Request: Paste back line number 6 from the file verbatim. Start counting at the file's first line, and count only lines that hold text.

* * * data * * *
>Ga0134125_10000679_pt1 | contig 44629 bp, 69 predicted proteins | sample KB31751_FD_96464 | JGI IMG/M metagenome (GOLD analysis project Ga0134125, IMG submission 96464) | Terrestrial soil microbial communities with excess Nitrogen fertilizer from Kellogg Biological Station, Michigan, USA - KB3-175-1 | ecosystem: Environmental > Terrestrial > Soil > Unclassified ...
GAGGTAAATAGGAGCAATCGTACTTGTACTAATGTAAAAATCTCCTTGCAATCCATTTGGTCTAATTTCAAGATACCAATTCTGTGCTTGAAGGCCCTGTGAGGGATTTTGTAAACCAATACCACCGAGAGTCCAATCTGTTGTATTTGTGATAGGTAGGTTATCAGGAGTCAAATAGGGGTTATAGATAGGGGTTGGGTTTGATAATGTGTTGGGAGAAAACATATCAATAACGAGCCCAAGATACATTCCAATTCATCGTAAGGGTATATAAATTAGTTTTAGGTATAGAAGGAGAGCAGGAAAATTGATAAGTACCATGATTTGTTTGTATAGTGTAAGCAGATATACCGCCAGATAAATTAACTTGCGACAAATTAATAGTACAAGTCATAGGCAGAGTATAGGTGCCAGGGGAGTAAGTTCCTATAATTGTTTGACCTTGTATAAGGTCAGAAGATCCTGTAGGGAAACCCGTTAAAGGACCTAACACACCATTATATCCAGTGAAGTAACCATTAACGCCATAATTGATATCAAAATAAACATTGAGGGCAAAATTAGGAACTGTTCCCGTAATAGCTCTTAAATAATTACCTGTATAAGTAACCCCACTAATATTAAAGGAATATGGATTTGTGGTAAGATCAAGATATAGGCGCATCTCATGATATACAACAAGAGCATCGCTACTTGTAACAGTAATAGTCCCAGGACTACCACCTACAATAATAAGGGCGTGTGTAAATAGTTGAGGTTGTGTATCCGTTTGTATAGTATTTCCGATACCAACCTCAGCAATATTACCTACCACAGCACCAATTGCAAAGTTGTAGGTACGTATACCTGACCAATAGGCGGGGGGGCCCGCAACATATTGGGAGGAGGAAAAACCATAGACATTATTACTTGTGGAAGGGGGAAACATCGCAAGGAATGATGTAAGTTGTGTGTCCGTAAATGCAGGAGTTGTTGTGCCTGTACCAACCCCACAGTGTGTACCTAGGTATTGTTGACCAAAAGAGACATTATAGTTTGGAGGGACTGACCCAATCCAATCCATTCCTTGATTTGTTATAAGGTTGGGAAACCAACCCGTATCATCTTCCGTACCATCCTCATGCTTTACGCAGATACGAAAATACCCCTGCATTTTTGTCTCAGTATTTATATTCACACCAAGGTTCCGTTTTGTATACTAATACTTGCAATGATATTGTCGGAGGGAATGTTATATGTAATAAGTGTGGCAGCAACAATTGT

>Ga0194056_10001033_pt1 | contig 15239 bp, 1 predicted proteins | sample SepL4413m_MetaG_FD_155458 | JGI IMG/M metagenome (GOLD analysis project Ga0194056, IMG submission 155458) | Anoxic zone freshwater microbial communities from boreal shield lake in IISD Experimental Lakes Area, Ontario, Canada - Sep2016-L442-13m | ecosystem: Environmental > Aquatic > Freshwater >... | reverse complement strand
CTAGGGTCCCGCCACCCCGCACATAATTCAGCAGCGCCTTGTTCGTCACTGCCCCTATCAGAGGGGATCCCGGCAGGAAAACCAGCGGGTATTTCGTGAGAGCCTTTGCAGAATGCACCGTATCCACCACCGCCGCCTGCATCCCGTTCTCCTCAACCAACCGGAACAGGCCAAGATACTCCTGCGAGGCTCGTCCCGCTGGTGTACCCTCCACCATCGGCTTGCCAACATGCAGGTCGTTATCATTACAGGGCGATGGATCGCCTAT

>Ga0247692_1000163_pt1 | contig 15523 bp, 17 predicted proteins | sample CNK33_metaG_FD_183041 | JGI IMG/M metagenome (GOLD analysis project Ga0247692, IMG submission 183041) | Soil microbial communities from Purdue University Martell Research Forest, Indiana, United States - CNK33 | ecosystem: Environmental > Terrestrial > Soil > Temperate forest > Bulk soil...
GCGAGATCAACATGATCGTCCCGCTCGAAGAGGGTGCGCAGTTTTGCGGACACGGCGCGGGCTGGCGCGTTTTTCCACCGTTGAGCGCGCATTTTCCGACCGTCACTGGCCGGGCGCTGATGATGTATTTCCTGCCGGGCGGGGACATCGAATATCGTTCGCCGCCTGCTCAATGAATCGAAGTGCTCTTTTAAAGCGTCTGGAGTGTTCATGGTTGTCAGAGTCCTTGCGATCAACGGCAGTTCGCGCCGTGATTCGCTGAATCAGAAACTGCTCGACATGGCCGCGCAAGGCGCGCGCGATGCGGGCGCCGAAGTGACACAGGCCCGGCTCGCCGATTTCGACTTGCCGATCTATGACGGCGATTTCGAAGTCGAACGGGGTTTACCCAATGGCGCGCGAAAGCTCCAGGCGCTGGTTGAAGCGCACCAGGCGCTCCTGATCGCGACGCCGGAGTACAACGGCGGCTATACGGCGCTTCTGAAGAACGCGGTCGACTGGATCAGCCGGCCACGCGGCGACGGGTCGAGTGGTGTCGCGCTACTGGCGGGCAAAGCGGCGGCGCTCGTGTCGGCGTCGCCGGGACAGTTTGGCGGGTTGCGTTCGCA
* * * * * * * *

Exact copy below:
GCGAGATCAACATGATCGTCCCGCTCGAAGAGGGTGCGCAGTTTTGCGGACACGGCGCGGGCTGGCGCGTTTTTCCACCGTTGAGCGCGCATTTTCCGACCGTCACTGGCCGGGCGCTGATGATGTATTTCCTGCCGGGCGGGGACATCGAATATCGTTCGCCGCCTGCTCAATGAATCGAAGTGCTCTTTTAAAGCGTCTGGAGTGTTCATGGTTGTCAGAGTCCTTGCGATCAACGGCAGTTCGCGCCGTGATTCGCTGAATCAGAAACTGCTCGACATGGCCGCGCAAGGCGCGCGCGATGCGGGCGCCGAAGTGACACAGGCCCGGCTCGCCGATTTCGACTTGCCGATCTATGACGGCGATTTCGAAGTCGAACGGGGTTTACCCAATGGCGCGCGAAAGCTCCAGGCGCTGGTTGAAGCGCACCAGGCGCTCCTGATCGCGACGCCGGAGTACAACGGCGGCTATACGGCGCTTCTGAAGAACGCGGTCGACTGGATCAGCCGGCCACGCGGCGACGGGTCGAGTGGTGTCGCGCTACTGGCGGGCAAAGCGGCGGCGCTCGTGTCGGCGTCGCCGGGACAGTTTGGCGGGTTGCGTTCGCA